You are on page 1of 1

C 261 E/138 Official Journal of the European Communities EN 18.9.


Assuming a standard GDP elasticity of United States imports from the Community, a 2 percentage point
drop in United States growth, will reduce Community export growth to the United States by 6 to 8
percentage points, shaving about 0,15 percentage point of Community GDP growth. This is an estimate of
the direct impact (second-round effects are not taken into account).

(2001/C 261 E/149) WRITTEN QUESTION E-0530/01

by Cristiana Muscardini (UEN) to the Commission

(22 February 2001)

Subject: Property rights and enlargement

As is widely known, the ‘Real Socialist’ regimes in the Central and Eastern European countries abolished
private property, which was confiscated. With the gradual return to democracy, the governments of some
of those countries have decided to recognise that the rightful owners (or their descendants) of property
that was confiscated still have a right to that property  with particular reference to houses and land. Such
persons are thus able to regain possession of the property confiscated from them, although the procedures
for doing so are complicated. In some cases, however  as has happened in Romania  former owners
are being offered not the land that was in their possession at the time of confiscation, but a replacement.
This has given rise to dissatisfaction and tensions, due not so much to any comparison between the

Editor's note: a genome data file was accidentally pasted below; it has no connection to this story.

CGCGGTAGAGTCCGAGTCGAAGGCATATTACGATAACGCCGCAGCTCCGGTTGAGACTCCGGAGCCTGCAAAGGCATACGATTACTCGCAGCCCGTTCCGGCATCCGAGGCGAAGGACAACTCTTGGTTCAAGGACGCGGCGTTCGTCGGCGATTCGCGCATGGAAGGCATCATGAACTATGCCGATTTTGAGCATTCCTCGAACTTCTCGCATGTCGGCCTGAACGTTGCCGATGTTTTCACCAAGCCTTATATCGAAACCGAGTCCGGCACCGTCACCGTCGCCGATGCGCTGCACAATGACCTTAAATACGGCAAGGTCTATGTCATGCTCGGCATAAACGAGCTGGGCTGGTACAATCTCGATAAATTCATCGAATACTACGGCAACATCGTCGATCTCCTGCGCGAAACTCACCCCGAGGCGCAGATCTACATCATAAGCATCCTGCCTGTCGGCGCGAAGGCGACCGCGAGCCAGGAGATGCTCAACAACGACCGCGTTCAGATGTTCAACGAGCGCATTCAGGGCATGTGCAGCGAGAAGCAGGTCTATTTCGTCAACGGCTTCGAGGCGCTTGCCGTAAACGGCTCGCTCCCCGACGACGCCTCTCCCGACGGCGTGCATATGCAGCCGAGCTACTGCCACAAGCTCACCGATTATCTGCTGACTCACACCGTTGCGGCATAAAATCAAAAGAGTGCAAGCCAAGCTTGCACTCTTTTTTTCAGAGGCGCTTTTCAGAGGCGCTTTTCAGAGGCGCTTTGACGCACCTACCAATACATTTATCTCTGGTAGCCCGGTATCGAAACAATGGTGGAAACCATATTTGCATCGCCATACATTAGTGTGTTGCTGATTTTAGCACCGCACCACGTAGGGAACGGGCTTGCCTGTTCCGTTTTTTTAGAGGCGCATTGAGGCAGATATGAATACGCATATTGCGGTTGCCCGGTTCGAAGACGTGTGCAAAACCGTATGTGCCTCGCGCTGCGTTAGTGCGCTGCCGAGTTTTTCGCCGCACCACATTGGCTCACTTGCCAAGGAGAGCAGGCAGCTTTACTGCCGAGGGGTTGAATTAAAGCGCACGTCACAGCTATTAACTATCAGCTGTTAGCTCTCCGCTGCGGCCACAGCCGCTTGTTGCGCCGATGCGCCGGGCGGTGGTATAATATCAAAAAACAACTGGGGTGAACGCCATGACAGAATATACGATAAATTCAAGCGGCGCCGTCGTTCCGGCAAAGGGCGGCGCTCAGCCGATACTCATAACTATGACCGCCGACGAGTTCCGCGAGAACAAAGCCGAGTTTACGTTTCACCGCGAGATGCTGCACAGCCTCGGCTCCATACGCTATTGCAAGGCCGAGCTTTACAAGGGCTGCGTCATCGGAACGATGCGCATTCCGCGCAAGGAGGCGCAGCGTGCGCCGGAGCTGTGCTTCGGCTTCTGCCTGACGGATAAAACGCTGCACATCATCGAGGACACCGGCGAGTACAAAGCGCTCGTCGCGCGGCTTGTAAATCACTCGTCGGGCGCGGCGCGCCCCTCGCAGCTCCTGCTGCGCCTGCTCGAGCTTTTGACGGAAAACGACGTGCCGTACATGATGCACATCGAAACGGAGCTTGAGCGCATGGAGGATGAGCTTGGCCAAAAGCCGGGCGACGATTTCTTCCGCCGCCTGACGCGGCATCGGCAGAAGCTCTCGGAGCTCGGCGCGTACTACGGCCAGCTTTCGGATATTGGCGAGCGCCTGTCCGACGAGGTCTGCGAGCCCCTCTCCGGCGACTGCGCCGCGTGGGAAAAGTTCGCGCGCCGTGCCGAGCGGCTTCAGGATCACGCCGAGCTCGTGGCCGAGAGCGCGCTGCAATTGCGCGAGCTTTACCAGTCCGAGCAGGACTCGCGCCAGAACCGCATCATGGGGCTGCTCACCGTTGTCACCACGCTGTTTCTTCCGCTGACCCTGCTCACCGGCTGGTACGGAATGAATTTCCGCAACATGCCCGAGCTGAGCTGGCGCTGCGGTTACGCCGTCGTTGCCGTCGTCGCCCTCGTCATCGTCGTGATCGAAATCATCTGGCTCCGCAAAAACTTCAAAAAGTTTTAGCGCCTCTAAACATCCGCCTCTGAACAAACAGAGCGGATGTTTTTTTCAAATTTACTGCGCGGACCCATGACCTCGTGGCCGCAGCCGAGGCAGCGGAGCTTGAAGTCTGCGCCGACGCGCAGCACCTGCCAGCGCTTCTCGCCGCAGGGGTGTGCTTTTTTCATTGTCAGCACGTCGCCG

financial value of what was lost and what has been returned in its place, but to sentimental reasons, since
the confiscated property is intimately bound up with family memories and traditions.

Can the Commission state whether, during the negotiations with the applicant countries:

1. it is checking whether property rights have been restored?

2. it is able to establish whether confiscated property has actually been returned to the rightful owners or
their descendants?

3. it has set up a service which may be contacted by citizens of the countries concerned who wish to
appeal against decisions by the public authorities to offer them property other than that which was

4. it is willing to apply all possible pressure with a view to ensuring that property rights are fully
respected, particularly those of families whose property was confiscated?

Answer given by Mr Verheugen on behalf of the Commission

(18 April 2001)

The confiscation to which the Honourable Member refers took place before the entry into force of the
Treaty of Rome. Article 295 (former Article 222) of the EC Treaty states that the Treaty should in no way
prejudice the system of property ownership in the Member States. The matter therefore falls within the
jurisdiction of the candidate countries themselves and not the European institutions. Consequently, the
system of ownership is not being discussed in the accession negotiations, nor is the Commission carrying
out any investigations. Any complaint from citizens of the candidate countries must be made to those
countries’ authorities or to the European Court of Human Rights.

The Commission did, however, touch on the problem in its 1997 opinions on the applications from the
associated Central and Eastern European countries. Where necessary, it has referred to the problem in the
reports on the progress made by the candidate countries towards accession, which it presents every year to
Parliament and the Council, and in particular in the 1999 and 2000 reports on Romania.